The term appears on shampoo bottles, cream tubes and make-up boxes: "dermatologically tested". Other terms such as "clinically tested" or "tested for harmful substances" often lead to the assumption that the product is safe for sensitive people. However, the term "dermatologically tested" initially only states that the product was tested in the presence of a dermatologist - but nothing about the examination procedure, the independence of the examiners or the scientific recording of the examinations.
Of course, "dermatologically tested" is not just waste. On the contrary, the established manufacturers and pharmaceutical manufacturers subject their products to rigorous testing at all stages of their development. These include the scientifically sound design of the investigation order, the documentation as well as the exact and comprehensible investigation itself. Patient trials are being conducted at university skin clinics.
Test series in several test centers and under the supervision of various dermatologists help to compensate for any country-specific differences. Many pharmaceutical companies have their own ethics committees involved in developing tests, conducting scientific tests, and even developing devices for these tests. There are hardly any tests on animals. Numerous dermatological examinations are carried out in test tubes on skin cells.
Monitoring guidelines for the manufacturing process
There are now several so-called GMP guidelines for the entire European area. GMP stands for "Good Manufacturing Practice" and means "Good Manufacturing Practices". Within this regulation, the manufacture of active substances is regulated worldwide.
If an active substance is manufactured or is to be used for a medicinal product, it should be manufactured according to these guidelines. The Directive sets out requirements for personnel, quality management, packaging and labeling, storage and distribution, and distributors. However, there is currently no existing regulation for the monitoring of drug manufacturers in Europe, so that compliance with this directive is largely voluntary.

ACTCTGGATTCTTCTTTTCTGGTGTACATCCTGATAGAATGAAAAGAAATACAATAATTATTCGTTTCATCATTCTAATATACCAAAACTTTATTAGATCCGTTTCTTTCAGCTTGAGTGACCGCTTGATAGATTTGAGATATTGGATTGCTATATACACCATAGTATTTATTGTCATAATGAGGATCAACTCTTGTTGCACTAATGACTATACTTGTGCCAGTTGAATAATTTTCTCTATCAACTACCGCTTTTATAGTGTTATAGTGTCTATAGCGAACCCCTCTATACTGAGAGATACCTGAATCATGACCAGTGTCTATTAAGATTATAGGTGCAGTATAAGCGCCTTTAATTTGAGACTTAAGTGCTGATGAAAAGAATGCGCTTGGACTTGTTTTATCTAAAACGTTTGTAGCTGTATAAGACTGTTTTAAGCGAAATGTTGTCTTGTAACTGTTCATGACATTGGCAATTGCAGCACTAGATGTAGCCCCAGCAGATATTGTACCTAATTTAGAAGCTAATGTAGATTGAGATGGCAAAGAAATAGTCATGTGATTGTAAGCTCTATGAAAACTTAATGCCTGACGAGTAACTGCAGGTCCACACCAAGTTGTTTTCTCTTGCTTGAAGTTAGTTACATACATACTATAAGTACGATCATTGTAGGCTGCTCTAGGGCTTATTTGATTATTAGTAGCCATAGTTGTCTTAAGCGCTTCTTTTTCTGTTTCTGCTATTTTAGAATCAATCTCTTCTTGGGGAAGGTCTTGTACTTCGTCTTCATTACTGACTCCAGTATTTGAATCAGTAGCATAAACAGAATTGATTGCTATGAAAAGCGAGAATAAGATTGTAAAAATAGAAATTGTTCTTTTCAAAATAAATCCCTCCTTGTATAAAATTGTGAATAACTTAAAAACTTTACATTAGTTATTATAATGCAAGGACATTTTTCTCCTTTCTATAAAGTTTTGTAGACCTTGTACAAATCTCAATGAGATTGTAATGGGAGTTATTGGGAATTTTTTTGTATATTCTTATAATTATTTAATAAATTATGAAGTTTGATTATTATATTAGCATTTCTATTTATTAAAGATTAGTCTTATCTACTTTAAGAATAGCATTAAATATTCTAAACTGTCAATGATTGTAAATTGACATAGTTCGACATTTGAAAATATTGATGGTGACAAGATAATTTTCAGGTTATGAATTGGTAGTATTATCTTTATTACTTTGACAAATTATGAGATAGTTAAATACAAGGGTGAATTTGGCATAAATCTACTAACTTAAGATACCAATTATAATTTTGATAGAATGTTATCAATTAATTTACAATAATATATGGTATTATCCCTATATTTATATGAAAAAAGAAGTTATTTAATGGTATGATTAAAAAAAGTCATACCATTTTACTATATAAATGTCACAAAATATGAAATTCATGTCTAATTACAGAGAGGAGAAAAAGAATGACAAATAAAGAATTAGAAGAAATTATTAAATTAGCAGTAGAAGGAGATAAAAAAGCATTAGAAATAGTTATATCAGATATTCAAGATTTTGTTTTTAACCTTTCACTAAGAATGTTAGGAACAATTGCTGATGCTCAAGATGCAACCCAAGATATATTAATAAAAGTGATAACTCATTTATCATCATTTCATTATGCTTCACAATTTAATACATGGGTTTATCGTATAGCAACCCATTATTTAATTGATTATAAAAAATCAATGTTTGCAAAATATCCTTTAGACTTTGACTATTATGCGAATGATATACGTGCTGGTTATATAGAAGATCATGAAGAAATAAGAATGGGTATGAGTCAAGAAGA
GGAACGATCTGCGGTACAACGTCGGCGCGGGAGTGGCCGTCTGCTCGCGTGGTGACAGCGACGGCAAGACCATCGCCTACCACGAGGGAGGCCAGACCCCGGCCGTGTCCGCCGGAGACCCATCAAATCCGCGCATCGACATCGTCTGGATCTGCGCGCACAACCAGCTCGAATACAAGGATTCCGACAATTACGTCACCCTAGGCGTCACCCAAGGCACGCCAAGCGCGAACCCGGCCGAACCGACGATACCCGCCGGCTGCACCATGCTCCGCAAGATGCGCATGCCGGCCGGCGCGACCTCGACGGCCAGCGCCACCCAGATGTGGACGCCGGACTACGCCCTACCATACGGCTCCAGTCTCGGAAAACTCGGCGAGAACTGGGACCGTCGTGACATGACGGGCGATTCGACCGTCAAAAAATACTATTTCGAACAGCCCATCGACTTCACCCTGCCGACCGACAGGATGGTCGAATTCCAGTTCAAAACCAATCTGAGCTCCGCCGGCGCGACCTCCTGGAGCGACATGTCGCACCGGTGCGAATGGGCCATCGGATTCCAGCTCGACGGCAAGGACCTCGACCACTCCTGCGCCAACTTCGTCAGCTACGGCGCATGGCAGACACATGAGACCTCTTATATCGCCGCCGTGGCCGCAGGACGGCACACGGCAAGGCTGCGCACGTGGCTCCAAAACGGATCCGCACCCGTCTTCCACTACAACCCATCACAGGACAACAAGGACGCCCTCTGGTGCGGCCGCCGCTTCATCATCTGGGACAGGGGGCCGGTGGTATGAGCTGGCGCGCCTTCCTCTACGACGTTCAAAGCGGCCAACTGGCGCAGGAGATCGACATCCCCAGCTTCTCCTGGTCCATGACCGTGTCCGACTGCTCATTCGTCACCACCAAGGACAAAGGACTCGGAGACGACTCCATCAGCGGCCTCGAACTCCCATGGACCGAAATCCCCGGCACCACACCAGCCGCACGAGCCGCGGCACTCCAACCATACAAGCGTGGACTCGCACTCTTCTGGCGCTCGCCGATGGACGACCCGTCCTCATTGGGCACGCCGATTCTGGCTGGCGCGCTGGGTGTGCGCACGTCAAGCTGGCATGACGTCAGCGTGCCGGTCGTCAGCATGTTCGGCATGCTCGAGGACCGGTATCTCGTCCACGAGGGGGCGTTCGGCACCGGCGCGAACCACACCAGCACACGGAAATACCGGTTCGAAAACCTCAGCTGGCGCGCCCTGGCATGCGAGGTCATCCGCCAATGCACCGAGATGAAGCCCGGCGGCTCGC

Ingredients must be labeled
The labeling of the ingredients themselves is defined by EU directives, which are designed to provide consumers with greater clarity in buying cosmetics. All ingredients are labeled with so-called INCI numbers. With the "International Nomenclature of Cosmetic Ingredients" (INCI) a Europe-wide standardization of terms was achieved.
So who buys his make-up in France, for example, can identify dyes by their INCI number. Although the decoding of the numbers for the layman still remains complicated enough, this regulation is especially important for allergy sufferers.
Risk assessment by labeling
Dermatologists and clinics closely follow allergy cases. If a substance is noticed by increased allergy frequency, it is examined closely. Many cosmetic dyes are listed in the so-called Blue List, which contains a total of four allergy classifications. The numbers 0-4 indicate whether and how often allergic reactions have occurred. This classification is assigned to the individual substances with their INCI numbers.
The dye CI 40 800 is, for example, beta-carotene, the orange dye from the carrot. His allergy class is 0: so allergies are not known or extremely rare. This makes it easy to see if one particular dye carries a higher risk of allergies than another. Allergy sufferers should therefore register the corresponding INCI numbers in their allergy passport.
If you want to know exactly what is behind the term "dermatologically tested" on his shampoo bottle, you should contact the manufacturer and ask for proof. If this request is denied, it may be worthwhile calling the Consumer Center. One should refrain from buying dermatological products on the front door: even if they are offered as particularly favorable natural products, one usually learns little about ingredients and test methods.